Why Knicks Shouldn’t Hang Their Heads In Frustration Following Game Six Loss To Pacers

The Knicks’ 106-99 loss to the Pacers in game six of their round two matchup put an end to their NBA title dreams, thus allowing the season to come to a close.

Having won a previously pivotal game five on their home court to stay alive, New York had hoped to steal a game six victory away from Indiana as well (this time on the road) to bring the series back to the Big Apple and essentially, force a game seven.

The hearts of Knicks fans everywhere were broken as Brooklyn’s own, the spunky Lance Stephenson, helped the Pacers break away in the game’s final minutes to earn themselves a series victory. New York kept the pace for three full quarters, proving they wouldn’t go down without a fight. The likes of Carmelo Anthony, Iman Shumpert, and even Chris Copeland helped their team secure a small lead in the third quarter, but such satisfaction escaped them quickly as that same lead was short-lived.

Anthony was playing like a true superstar, Shumpert was having a breakout postseason performance, and Copeland was simply continuing to prove why he deserves quality minutes. Even J.R. Smith played relatively well in relation to his recent outings, scoring more points by getting to the line efficiently and grabbing more rebounds, too.

With the Knicks on their heels and the momentum clearly in the visiting team’s favor, the Indiana crowd came alive as the Pacers neutralized Anthony, thus creating a domino effect as the star was left for dead. None of his teammates were able to capitalize and come through in the clutch in keep the Knicks alive.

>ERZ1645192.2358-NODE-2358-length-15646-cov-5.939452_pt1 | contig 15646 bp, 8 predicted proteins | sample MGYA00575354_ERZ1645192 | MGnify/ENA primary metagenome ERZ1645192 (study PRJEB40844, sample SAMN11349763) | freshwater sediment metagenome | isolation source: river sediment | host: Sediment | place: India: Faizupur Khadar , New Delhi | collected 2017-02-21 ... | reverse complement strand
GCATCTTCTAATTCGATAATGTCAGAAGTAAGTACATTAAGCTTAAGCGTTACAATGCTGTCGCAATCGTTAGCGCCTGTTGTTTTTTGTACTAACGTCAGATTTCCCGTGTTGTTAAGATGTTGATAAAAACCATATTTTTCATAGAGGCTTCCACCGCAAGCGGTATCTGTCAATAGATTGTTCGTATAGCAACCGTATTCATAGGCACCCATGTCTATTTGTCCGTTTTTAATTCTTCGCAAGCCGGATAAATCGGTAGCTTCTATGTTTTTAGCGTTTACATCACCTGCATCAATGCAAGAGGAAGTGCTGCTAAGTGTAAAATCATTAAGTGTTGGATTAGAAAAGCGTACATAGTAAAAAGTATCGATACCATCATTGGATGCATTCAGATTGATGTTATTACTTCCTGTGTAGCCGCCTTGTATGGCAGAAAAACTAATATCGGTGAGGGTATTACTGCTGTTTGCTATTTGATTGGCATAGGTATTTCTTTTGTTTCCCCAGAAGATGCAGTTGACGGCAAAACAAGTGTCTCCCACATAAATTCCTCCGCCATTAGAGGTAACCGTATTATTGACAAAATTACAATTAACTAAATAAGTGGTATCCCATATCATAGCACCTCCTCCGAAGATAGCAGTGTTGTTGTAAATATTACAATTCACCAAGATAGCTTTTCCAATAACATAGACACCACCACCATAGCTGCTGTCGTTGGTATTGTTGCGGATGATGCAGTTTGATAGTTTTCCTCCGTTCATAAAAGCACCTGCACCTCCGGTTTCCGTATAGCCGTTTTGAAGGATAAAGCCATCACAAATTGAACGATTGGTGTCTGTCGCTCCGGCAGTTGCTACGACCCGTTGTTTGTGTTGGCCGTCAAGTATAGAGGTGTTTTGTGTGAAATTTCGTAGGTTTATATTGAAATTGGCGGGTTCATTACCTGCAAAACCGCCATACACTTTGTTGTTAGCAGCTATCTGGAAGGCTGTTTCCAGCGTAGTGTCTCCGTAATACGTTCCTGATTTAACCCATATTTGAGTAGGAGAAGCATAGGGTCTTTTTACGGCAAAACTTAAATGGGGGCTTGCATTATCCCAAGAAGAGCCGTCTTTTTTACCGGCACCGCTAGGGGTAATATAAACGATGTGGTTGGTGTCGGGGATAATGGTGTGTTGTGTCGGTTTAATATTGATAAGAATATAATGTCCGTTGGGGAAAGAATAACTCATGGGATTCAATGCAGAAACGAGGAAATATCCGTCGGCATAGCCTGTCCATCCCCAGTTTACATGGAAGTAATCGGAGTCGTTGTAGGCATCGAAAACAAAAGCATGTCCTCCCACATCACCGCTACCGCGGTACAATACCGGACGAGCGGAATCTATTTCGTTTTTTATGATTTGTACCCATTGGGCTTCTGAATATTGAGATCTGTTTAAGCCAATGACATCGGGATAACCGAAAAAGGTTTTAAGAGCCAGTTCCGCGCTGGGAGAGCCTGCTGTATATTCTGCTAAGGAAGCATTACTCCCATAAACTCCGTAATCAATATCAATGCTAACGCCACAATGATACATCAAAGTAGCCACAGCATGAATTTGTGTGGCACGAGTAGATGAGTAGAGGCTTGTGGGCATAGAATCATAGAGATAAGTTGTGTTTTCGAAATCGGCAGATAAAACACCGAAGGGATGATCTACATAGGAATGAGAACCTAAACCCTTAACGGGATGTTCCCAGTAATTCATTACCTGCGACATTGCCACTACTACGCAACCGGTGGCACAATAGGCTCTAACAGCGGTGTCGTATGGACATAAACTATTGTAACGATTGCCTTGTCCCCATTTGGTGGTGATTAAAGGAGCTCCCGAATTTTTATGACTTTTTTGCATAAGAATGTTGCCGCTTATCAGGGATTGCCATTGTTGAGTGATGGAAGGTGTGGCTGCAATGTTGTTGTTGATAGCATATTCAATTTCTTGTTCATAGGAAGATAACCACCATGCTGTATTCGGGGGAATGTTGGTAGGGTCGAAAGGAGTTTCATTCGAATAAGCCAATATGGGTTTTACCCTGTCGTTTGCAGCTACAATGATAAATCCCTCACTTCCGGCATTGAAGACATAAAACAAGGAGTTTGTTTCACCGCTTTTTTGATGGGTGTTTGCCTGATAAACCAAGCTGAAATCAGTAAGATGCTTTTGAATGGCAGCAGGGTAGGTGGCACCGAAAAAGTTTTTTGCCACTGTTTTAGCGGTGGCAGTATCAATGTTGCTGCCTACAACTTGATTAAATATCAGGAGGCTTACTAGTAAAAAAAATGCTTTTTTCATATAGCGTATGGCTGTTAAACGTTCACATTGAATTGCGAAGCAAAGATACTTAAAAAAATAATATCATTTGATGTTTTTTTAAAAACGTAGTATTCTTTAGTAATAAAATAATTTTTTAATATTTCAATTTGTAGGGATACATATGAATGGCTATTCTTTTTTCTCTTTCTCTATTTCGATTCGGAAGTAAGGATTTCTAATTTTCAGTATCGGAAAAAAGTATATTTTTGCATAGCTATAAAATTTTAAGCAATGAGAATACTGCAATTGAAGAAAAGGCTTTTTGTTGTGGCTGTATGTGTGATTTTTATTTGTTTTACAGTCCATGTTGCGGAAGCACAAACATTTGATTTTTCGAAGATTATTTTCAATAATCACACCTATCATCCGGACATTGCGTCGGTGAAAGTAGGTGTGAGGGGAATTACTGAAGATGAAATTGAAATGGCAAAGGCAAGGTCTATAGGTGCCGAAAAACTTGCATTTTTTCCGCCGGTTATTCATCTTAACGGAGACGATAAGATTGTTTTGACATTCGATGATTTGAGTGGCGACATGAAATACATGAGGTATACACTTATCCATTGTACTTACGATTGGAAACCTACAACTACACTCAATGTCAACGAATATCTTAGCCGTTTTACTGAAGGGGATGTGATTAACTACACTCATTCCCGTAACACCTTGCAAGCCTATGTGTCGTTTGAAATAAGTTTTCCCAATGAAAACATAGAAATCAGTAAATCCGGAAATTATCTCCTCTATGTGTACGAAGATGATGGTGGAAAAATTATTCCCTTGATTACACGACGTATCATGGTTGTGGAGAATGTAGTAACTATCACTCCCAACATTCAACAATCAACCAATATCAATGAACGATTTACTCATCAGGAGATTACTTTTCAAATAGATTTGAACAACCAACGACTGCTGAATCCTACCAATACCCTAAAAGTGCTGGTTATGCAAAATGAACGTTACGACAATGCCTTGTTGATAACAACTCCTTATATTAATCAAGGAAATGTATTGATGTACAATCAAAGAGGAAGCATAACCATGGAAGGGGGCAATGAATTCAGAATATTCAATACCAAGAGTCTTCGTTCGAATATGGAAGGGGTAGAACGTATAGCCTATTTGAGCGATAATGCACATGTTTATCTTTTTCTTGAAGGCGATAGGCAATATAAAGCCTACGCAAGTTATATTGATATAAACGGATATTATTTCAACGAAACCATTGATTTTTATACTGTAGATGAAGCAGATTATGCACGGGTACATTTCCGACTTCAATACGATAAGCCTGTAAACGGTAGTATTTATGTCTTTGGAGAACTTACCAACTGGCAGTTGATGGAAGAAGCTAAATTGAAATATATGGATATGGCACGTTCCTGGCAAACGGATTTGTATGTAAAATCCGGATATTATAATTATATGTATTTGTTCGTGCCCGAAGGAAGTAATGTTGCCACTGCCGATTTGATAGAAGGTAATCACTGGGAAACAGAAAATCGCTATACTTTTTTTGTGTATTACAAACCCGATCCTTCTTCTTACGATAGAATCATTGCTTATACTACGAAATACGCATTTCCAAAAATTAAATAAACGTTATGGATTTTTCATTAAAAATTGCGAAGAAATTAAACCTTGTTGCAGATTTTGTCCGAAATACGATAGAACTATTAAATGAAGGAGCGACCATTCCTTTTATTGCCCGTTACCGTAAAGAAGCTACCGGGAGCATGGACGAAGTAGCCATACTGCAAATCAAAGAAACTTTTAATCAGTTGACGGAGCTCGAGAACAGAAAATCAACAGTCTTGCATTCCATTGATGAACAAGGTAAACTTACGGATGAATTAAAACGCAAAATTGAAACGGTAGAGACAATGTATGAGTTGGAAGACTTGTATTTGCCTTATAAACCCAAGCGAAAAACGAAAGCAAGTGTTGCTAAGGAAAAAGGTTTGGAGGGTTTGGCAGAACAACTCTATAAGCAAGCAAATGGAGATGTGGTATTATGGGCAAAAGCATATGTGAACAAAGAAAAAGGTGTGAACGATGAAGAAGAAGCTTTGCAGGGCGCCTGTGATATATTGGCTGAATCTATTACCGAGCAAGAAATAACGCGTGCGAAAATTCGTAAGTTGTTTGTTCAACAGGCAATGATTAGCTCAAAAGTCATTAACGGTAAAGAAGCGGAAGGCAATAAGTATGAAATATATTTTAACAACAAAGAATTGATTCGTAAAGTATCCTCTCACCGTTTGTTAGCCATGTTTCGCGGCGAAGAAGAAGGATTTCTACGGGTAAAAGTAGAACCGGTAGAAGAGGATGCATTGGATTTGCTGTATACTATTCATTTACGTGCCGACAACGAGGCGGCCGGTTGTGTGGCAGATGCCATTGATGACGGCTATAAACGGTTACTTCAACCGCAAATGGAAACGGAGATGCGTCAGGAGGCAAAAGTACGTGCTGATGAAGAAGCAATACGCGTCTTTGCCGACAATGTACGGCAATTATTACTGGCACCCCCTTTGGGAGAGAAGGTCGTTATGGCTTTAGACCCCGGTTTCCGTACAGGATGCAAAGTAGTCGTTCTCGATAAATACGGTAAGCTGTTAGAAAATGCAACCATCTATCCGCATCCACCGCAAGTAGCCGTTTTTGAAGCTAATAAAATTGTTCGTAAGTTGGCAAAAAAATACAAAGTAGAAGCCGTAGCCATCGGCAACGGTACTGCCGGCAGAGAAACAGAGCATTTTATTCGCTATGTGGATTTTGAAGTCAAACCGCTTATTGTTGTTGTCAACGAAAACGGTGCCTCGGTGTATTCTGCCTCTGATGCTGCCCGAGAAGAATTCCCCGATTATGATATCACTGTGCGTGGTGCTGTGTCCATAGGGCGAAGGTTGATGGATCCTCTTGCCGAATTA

Losing game six is undoubtedly a bummer for the Knicks, but frankly, it’s hard to blame their efforts in the final loss. The home crowd was behind the Pacers, who received last minute boosts from unlikely sources as the Knicks attempted to cover all necessary and expected bases. It’s difficult to place blame on an individual or two, considering New York was in the game until the very end. It’s tough to criticize their effort.

But that only goes for game six. Where was that same urgency throughout the rest of the series? Examining the rest of the Knicks’ losses is where cause for concern can be found.

Tyson Chandler was not only none existent, but tremendously outplayed by Roy Hibbert all series long. It’s one thing to depend on your starting center as a coach, but Mike Woodson should have pulled the plug on Chandler earlier in the series. A shortened leash was necessary. The same could be said with regard to performances by the likes of Smith and Jason Kidd. There were players waiting in the wings (Copeland, Steve Novak, and even Pablo Prigioni in game four) who could have stepped up to fill the massive voids.

The Pacers stole game one from the Knicks on their home court, but clearly, the Knicks had plenty of opportunities to recover. Both games three and four in Indiana were winnable contests. The crowd was a quiet one, the pace was slow, and the Pacers were inconsistent. All that was necessary was that the Knicks be ready to pounce. They weren’t, and they failed to capitalize on things that would have kept them in the series.

As poorly as the Knicks were playing in both games, their offense stagnant as could be, Indiana was playing just as badly. New York failed to steal either one of those games away. That, paired up with the fact that they lost at home, is what truly led to their demise.

They should hang their heads high after a valiant effort in game six, but frankly, fault can be placed on those individuals who didn’t step up and allowed New York to be in such a position in the first place. The team shouldn’t have had to play with their backs against the wall throughout the series.